Editorial: Tijuana sewage solution finally found. It shouldn't have taken this long

The San Diego Union-Tribune on

Published in Op Eds

After years of San Diego County beaches being fouled by sewage leaks from broken and dilapidated infrastructure in Tijuana, officials in Imperial Beach, Chula Vista, San Diego and the state government sued the Trump administration, arguing that the federal government had long ignored its obligations under the Clean Water Act. That 1972 law, inspired by a heavily polluted river catching fire in Ohio in 1969, requires the federal government to keep waterways clean and to provide funding to -- and work with -- state governments to facilitate it.

Last week, these legal threats and ongoing talks for the first time appeared to pay off. In a meeting in Coronado with local officials, Mike Stoker, head of the U.S. Environmental Protection Agency's Pacific Southwest region, said that it was unlikely that county beaches could escape pollution from Tijuana entirely in the aftermath of heavy storms, but that EPA engineers had identified several projects that could significantly reduce the problem.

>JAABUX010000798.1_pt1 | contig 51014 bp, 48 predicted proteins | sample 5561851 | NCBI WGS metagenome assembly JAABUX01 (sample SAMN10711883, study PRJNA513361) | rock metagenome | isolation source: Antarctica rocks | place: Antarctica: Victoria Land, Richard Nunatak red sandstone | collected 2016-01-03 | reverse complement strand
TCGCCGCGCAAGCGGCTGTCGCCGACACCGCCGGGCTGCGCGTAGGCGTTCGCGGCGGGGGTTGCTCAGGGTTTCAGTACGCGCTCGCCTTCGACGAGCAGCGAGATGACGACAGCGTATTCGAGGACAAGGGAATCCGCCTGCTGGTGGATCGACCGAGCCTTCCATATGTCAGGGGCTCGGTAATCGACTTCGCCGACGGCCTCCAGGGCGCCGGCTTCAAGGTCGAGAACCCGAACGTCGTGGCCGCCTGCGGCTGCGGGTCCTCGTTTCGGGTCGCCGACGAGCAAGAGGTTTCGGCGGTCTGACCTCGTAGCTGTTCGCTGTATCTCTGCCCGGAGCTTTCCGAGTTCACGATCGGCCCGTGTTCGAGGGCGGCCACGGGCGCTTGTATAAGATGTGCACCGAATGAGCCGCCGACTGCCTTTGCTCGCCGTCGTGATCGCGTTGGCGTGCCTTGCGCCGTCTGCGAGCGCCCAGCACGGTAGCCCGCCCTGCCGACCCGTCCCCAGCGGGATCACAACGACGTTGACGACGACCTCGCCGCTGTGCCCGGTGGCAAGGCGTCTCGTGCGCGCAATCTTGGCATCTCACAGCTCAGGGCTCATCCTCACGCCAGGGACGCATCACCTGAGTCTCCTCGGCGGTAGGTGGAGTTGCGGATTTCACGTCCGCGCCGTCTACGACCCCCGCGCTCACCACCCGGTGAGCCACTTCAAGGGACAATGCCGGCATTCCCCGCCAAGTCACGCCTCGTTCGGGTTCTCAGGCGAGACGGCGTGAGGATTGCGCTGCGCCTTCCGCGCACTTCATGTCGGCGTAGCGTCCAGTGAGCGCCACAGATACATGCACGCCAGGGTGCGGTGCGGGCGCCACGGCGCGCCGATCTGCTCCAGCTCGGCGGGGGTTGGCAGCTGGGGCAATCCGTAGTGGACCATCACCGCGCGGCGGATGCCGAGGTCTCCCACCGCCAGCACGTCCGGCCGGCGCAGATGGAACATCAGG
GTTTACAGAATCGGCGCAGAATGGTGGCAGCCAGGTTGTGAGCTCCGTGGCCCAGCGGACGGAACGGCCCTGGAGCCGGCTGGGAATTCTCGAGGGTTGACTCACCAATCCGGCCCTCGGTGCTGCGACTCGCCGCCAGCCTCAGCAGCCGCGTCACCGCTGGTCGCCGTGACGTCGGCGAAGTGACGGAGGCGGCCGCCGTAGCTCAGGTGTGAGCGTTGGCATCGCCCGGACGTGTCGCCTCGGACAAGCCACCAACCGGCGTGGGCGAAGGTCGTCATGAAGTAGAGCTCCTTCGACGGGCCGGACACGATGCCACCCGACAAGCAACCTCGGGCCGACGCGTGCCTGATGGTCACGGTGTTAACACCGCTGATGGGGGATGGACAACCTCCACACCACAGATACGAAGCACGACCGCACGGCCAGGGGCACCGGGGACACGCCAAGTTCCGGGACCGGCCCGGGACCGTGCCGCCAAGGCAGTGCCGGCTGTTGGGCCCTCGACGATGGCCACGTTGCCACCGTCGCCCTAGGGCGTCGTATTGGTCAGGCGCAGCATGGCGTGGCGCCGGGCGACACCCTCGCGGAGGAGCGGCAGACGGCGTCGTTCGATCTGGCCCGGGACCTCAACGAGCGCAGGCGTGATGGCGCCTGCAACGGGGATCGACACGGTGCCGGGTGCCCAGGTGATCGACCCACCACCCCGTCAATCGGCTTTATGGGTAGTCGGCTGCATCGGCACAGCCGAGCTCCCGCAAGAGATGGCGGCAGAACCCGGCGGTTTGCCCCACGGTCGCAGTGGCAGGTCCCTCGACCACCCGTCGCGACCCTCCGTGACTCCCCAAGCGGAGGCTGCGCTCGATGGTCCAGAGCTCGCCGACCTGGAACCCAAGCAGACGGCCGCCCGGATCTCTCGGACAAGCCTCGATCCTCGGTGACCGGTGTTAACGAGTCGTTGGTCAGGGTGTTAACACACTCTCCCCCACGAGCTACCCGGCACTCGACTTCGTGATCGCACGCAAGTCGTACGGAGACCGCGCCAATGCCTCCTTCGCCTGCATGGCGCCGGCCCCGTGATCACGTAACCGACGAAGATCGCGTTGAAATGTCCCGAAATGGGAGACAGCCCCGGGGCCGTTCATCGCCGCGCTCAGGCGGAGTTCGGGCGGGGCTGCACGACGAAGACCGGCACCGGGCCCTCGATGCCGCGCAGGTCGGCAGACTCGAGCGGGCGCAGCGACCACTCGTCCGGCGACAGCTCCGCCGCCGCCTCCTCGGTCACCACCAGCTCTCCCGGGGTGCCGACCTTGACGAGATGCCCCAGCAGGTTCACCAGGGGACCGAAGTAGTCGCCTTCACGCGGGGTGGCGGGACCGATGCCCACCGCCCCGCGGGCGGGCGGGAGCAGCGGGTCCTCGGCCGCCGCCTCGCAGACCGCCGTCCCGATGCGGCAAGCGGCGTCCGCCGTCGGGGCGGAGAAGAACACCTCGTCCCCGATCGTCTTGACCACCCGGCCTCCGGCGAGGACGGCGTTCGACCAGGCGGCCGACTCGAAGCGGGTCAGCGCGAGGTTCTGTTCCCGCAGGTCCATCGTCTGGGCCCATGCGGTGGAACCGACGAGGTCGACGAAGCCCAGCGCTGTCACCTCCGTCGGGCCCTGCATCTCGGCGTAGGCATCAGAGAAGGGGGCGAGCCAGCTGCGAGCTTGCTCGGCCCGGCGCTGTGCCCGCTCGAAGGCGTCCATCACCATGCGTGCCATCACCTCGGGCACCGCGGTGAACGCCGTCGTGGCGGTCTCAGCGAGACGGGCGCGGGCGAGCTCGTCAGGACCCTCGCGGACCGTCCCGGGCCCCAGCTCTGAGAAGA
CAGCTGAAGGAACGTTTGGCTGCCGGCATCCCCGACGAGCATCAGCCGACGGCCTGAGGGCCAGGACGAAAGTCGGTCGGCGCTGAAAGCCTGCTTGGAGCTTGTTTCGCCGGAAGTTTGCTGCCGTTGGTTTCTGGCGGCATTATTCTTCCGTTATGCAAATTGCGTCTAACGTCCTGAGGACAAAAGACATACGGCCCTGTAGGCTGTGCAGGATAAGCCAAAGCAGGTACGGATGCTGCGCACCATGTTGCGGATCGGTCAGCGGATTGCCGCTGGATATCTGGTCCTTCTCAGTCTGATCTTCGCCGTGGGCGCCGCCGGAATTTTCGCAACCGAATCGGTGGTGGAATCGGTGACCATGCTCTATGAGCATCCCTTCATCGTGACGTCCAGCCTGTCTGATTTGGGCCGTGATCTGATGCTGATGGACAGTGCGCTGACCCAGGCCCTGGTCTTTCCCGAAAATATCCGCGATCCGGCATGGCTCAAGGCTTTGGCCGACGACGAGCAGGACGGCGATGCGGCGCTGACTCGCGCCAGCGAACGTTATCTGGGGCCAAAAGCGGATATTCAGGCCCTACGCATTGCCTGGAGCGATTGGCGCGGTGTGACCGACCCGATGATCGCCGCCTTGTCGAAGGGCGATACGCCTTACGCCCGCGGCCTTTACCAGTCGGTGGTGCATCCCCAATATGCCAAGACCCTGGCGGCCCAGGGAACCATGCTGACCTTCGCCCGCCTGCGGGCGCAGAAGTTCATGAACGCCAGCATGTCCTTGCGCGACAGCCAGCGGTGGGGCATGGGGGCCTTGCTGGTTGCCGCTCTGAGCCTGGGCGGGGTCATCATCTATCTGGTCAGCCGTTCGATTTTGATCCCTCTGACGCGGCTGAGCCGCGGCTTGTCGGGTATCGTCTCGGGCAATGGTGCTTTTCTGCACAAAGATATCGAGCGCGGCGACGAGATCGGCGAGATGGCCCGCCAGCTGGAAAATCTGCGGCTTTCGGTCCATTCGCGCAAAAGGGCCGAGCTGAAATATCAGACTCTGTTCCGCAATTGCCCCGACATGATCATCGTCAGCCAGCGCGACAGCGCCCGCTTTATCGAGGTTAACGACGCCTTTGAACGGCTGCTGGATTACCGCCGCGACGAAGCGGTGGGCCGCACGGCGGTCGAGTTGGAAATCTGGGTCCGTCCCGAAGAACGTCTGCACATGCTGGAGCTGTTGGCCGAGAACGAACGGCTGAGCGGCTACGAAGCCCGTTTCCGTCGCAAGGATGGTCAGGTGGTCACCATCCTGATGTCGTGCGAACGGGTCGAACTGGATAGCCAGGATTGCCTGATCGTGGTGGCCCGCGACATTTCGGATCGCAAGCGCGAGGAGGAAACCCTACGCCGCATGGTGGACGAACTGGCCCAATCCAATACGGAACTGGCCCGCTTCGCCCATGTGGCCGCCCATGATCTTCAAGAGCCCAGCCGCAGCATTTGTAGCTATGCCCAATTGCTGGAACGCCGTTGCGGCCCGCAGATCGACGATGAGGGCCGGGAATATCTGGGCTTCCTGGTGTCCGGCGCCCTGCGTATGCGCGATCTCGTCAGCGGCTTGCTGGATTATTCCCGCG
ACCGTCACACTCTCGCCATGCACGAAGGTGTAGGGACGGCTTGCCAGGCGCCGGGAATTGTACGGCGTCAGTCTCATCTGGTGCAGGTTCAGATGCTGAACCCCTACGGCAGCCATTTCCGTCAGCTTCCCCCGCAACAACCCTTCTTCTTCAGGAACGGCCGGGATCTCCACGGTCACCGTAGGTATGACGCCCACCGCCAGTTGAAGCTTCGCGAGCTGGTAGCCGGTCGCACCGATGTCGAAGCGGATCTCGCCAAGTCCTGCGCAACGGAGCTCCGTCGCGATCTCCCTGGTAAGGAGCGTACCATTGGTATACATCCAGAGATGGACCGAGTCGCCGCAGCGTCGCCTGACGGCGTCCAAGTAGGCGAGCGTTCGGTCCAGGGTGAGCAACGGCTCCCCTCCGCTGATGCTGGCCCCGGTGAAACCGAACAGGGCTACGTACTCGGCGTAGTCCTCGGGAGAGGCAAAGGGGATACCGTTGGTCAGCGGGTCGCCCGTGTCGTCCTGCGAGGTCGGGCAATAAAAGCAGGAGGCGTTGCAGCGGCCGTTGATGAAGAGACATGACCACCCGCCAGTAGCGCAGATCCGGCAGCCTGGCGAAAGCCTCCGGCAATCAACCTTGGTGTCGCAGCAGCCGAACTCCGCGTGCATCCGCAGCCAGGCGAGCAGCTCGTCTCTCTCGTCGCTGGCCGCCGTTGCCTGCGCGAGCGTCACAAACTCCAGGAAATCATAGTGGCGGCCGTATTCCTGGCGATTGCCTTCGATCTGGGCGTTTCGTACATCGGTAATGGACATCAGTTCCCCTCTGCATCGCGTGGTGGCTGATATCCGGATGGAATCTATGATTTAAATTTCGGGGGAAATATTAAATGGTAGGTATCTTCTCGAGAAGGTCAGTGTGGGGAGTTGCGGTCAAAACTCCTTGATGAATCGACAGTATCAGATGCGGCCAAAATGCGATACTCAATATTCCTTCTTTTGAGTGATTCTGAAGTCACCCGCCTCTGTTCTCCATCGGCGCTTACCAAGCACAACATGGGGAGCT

One $108 million project would increase the daily capacity of water-scrubbing infrastructure from 23 million gallons of sewage-tainted water to 60 million gallons -- potentially reducing the days a year in which sewage from the Tijuana River spilled into the U.S. from the average of 138 seen annually from 2009 to 2016 to 30, a 78% reduction. Under federal law, the Mexican government must pay at least half the cost.

The White House is already in complex negotiations over trade and immigration with the Mexican government, so adding another element may seem problematic. But the Tijuana sewage issue must be part of the mix. Mexico should be able to find $54 million in its $291.5 billion operating budget for its share of the cost of a water-scrubbing plant. The same is true of the U.S. and its $4.7 trillion budget.

Why the EPA waited so long to offer a specific solution after an apparent problem had caused local beaches to close a third of the year is a mystery. But now that one has been identified, let's get on with it.


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